NASA astronaut Victor J. Glover on the cosmic ‘relay race’ of the new lunar missions
The U.S. Navy test pilot and astronaut reflects on the challenges faced by the Artemis team.
ONLY A SELECT FEW get the chance to escape Earth’s bubble, fewer will set foot on another orb, and fewer still will sit at the helm of a spacecraft. Of the 18 travelers NASA has tapped for its Artemis missions, which will bring people to the moon for the first time in more than a half-century, it is the pilot who must ferry the crew safely, pulling off historic landing maneuvers in an untried spaceship.
A likely candidate to sit in that chair is Victor J. Glover, who’s spent much of his 20-year career soaring across the heavens as a Navy test pilot and is among a new generation of astronauts aiming to create a permanent base camp on the moon’s surface. Artemis 3, which NASA intends to launch in 2025, will land two travelers for a six-day reconnaissance survey. The goal is to search our satellite’s southern craters for pure frozen water and scope out ideal spots for a way station.
Despite NASA’s return to form, Glover himself knows that this decade’s moonshot will look vastly different from the Apollo missions, which ran from 1968 to 1972. Though the midcentury launches established the technology needed to achieve US preeminence in space, “We’ve learned a lot in those 50 years,” Glover says. “So there are lots of ways that we have advanced hardware, software, and even people, policy, and procedures.” To level up, the Artemis cohort will undergo much more intense and extensive drilling than any Americans launched beyond Earth in the past.
After completing advanced flight training for the US Navy, Glover earned his “wings of gold” to become an official aviator in 2001. Later, he was selected as one of the eight members in the 2013 NASA astronaut class and became the first Black engineer to finish a long-duration mission on the International Space Station. More recently, he served as second-in-command on the original flight of the SpaceX Crew Dragon, the craft that would later carry everyday people into orbit. In late 2020, NASA announced he’d made the list of those eligible for the new lunar program, though the agency has yet to announce the actual assignments.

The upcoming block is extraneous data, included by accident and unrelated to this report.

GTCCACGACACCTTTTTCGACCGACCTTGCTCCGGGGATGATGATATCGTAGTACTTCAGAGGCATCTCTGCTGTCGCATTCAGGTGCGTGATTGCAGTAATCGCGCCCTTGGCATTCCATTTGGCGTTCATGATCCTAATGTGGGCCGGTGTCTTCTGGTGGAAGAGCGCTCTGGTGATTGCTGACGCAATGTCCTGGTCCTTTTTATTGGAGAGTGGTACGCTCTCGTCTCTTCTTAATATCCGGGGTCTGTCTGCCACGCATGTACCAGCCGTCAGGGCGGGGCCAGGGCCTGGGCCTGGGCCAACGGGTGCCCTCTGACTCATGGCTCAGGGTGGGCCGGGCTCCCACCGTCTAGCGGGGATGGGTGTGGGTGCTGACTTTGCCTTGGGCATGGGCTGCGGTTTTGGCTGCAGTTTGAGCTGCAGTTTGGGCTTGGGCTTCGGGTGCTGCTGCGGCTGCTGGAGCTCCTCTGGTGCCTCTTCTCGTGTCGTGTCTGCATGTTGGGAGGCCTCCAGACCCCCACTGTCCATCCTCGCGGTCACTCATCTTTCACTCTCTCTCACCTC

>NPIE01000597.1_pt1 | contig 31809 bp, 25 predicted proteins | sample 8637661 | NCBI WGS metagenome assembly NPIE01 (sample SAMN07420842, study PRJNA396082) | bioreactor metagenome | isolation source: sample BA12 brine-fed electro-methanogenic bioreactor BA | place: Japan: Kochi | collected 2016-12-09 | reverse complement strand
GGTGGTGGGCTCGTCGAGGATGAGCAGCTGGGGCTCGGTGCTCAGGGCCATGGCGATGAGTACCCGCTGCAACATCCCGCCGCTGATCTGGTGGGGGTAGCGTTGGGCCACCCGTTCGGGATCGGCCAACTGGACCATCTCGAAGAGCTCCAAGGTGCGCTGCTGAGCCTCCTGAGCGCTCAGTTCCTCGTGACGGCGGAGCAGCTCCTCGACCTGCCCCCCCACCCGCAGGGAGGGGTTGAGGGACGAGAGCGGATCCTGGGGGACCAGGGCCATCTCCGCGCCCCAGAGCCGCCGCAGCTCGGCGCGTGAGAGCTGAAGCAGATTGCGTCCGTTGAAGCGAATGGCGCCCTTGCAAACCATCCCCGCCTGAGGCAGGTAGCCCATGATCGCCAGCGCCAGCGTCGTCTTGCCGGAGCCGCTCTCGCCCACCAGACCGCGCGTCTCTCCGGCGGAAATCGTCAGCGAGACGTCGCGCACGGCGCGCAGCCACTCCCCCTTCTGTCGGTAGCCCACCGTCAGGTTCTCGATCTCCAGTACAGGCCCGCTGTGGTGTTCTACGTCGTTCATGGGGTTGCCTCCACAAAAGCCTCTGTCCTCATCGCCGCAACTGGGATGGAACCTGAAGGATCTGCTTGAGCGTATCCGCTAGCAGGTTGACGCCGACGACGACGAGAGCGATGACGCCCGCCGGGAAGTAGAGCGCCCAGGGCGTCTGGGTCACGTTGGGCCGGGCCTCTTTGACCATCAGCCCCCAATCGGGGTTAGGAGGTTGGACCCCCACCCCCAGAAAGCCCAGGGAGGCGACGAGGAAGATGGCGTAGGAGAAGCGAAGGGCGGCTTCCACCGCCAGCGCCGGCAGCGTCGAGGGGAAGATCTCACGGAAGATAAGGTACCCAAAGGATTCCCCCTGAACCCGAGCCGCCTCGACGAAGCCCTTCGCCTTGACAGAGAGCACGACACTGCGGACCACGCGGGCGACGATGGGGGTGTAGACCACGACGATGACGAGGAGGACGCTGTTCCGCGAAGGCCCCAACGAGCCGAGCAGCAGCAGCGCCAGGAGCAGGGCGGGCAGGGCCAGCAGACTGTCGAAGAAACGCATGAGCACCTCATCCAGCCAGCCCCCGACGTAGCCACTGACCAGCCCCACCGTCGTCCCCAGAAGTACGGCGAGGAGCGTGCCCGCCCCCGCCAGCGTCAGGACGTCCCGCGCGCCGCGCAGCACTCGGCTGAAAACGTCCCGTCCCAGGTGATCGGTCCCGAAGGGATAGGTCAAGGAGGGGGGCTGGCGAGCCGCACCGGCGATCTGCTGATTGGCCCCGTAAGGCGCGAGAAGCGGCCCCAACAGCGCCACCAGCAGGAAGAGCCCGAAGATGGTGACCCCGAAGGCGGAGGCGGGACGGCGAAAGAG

When training to survive beyond the safety of Earth’s atmosphere, potential crew members have to be ready for almost every possibility. That is to say, there are no typical days when you’re going through spaceflight drills. Sometimes Glover and the other trainees would spend six hours submerged in a pool to prime their bodies for death-defying spacewalks aboard the ISS. Now he curls his brain around long-winded Russian lessons for multinational missions, and he will soon be performing simulated moonwalks in NASA’s Neutral Buoyancy Lab.
But the best preparation he’s had for venturing into the solar system is piloting here on Earth. He’s logged 3,000 flight hours on more than 40 kinds of jets and planes, including the F/A-18 and the Boeing EA-18G Growler. That versatility, which includes handling war craft in perilous situations like the Iraq War, should help him steer a brand-new Orion capsule and SpaceX Starship landing system to an untouched part of the moon.
Setting the craft down also presents challenges. Once Artemis 3 enters lunar orbit, the crew will have to vertically orient the Starship rocket, which is streamlined to maneuver in thinner air and on a powdery surface. It’s one of the reasons the mission’s astronauts have been learning to fly helicopters, which use similar mechanics to descend and ascend.
The Artemis 3 journey will be double the length of Apollo 11’s, so its technologies have to facilitate endurance. The Orion vehicle is powered by solar arrays, will be able to transport four people (one more than its Apollo counterpart), and has a heat shield reinforced with carbon fiber and titanium to protect against the hostile temperatures and radiation of reentry. Lastly, in contrast to the analog setups of the last lunar program, Orion’s guidance, navigation, and control system includes advanced automated software that will free up the astronauts to complete other tasks, such as doing research and getting exercise.
While it’s still up in the air whether Glover will be the pilot for the next moon landing, he’s already adapting to the challenge. In fact, much of his confidence comes from being guided by former NASA flight controllers and directors, who are happy to see their wisdom being used to reach for new heights. “You often hear people talk about going to space and they say it is a marathon, not a sprint,” Glover says. “I actually will say no, this is a relay race, and they have handed us the baton.”
This story originally appeared in the High Issue of Popular Science. Read more PopSci+ stories.